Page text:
The plinth stones off Nelson's Pillar safe in Butler House garden Kilkenny

The plinth stones off Nelson's Pillar safe in Butler House garden Kilkenny

It's time to dispel or debunk a mystery that has been circulated for nearly 50 years, writes Sean Keane.

The granite plinth stones from Nelson's Pillar on O'Connell Street, Dublin have lain in the garden of Butler House, Patrick Street, Kilkenny for over four decades, unknown to the public at large.

According to a number of websites and online articles, there is a code to the lettering - Hogwash.

The 16 pieces of granite stone which lay around the pond in the garden of Butler House are the letters from some of Nelson's famous military victories, in particular Battle of Copenhagen and the Battle of Cape St Vincent.

Last week marked the 50th anniversary of the bombing of the pillar and yet no one linked the city with the famous event.

however, visitors and local alike are really surprised to learn that the plinth pieces from the Pillar celebrating England's great navel hero, ended up in Kilkenny.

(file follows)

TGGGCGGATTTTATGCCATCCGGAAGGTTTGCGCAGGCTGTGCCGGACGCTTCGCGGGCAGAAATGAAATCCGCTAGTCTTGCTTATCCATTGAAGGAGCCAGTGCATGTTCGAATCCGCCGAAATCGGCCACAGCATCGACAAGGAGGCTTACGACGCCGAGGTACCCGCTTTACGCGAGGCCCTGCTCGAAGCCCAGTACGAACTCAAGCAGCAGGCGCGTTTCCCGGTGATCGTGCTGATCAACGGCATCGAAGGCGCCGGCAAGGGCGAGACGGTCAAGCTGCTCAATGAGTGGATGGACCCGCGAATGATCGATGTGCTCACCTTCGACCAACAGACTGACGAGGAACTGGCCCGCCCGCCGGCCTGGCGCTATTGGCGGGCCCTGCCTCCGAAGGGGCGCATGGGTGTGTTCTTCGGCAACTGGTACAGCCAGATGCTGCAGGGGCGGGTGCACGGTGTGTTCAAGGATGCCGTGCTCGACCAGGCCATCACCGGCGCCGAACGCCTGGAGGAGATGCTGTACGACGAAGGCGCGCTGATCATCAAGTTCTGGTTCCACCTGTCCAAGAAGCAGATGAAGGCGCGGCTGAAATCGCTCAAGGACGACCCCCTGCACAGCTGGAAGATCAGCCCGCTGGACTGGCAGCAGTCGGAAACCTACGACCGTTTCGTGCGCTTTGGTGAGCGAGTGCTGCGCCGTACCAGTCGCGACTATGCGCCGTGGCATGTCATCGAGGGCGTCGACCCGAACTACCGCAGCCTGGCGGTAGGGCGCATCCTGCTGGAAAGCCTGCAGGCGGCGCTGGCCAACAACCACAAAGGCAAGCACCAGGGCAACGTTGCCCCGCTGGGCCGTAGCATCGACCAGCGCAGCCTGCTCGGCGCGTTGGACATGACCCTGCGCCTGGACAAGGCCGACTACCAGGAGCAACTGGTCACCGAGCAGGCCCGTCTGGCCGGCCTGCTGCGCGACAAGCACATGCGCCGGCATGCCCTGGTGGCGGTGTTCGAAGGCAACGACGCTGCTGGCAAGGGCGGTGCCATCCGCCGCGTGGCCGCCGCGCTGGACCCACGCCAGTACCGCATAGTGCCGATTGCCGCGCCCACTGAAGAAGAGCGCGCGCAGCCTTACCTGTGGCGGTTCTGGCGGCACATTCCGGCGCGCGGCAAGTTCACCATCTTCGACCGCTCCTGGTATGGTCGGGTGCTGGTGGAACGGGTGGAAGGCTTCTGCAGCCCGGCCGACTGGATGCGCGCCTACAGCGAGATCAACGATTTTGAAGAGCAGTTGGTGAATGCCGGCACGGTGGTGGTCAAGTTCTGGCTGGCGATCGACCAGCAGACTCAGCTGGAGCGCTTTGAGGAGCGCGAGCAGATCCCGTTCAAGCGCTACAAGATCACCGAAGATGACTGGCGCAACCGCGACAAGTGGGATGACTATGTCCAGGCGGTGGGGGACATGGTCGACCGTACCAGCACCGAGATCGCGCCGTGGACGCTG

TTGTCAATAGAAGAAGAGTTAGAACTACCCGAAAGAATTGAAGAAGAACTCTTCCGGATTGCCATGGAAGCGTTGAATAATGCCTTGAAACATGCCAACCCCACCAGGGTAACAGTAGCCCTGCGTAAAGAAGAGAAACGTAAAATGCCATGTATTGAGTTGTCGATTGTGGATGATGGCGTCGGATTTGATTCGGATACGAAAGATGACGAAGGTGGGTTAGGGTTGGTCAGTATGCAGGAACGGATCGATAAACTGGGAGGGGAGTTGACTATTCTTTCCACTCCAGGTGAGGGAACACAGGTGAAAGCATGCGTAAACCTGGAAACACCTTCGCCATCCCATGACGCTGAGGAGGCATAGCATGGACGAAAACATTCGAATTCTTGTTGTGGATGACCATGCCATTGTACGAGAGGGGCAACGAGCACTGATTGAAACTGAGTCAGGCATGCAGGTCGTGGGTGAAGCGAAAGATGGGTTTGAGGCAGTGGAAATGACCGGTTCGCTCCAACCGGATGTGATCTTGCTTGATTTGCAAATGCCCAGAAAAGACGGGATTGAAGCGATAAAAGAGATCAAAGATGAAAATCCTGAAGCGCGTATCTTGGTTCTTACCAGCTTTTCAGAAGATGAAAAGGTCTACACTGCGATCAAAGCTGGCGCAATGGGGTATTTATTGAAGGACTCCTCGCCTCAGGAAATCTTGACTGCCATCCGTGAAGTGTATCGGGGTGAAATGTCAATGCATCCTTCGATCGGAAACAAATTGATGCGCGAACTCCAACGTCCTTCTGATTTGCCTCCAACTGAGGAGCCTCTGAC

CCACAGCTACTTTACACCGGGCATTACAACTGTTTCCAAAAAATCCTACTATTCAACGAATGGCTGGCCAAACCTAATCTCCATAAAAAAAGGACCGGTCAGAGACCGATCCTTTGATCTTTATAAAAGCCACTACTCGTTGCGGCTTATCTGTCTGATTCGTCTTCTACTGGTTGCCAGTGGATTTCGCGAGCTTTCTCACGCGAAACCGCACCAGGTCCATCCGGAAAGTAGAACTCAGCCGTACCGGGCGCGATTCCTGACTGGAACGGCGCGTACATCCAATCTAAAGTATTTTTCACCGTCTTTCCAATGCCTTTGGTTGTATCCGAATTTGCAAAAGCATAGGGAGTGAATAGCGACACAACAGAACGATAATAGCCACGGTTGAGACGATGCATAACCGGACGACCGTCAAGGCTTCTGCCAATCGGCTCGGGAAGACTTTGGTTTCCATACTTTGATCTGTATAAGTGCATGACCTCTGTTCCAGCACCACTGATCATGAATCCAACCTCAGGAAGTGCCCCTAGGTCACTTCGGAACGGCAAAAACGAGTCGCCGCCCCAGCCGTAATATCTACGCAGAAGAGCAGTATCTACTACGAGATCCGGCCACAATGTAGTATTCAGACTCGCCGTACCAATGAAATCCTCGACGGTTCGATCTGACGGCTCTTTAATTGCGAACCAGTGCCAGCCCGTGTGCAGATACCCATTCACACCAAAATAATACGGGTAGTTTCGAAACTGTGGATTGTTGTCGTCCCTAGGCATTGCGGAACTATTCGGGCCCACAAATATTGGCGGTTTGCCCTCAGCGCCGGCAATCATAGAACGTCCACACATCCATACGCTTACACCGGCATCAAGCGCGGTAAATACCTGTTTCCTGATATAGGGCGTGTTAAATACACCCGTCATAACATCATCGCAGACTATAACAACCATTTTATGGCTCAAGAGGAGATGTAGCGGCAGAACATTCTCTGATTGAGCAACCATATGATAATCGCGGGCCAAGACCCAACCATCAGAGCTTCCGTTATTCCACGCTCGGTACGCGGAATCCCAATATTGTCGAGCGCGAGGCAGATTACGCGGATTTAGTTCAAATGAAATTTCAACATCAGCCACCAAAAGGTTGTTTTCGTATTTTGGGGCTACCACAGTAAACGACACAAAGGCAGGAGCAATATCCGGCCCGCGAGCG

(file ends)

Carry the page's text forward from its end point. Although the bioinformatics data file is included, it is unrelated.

It's not so curious when you consider the history of Butler House which was owned by the Butlers of Ormonde and was built for Lady Eleanor Butler who lived here after the death of her husband Walter in 1783.

First mention of the plinth stones coming to Kilkenny was in the late 60s, when a notice of motion appeared on the agenda for Kilkenny Corporation meeting, asking that the city take the stones because they would otherwise have to be dumped.

However, we have learned through former Kilkenny Castle head guide, Frank Kavanagh that the stones found there way to Kilkenny thanks to the late William Walsh, first manager of the famed Kilkenny Design Workshops and the late Jim Gibbons, the then Minister for Agriculture.

The Duke of Ormonde

Both men wanted them placed at Kilkenny Castle and this formed part of the negotiations by the State to buy the castle from the Duke of Ormonde.

The Duke declined the offer and then Mr Walsh, suggested the stones be placed on The Parade.

Mr Gibbons agreed but felt the time was not right because of the strong strong Republican tradition in the city.

At that time, Butler House was rented out by the late Dr Harry Roche who was happy to leave the stones in his elaborate back garden.

The 16 square blocks of granite surround the pond and it might be a good idea to visit the garden and see hoe many of Nelson's famous battle victories you can make out from the letters.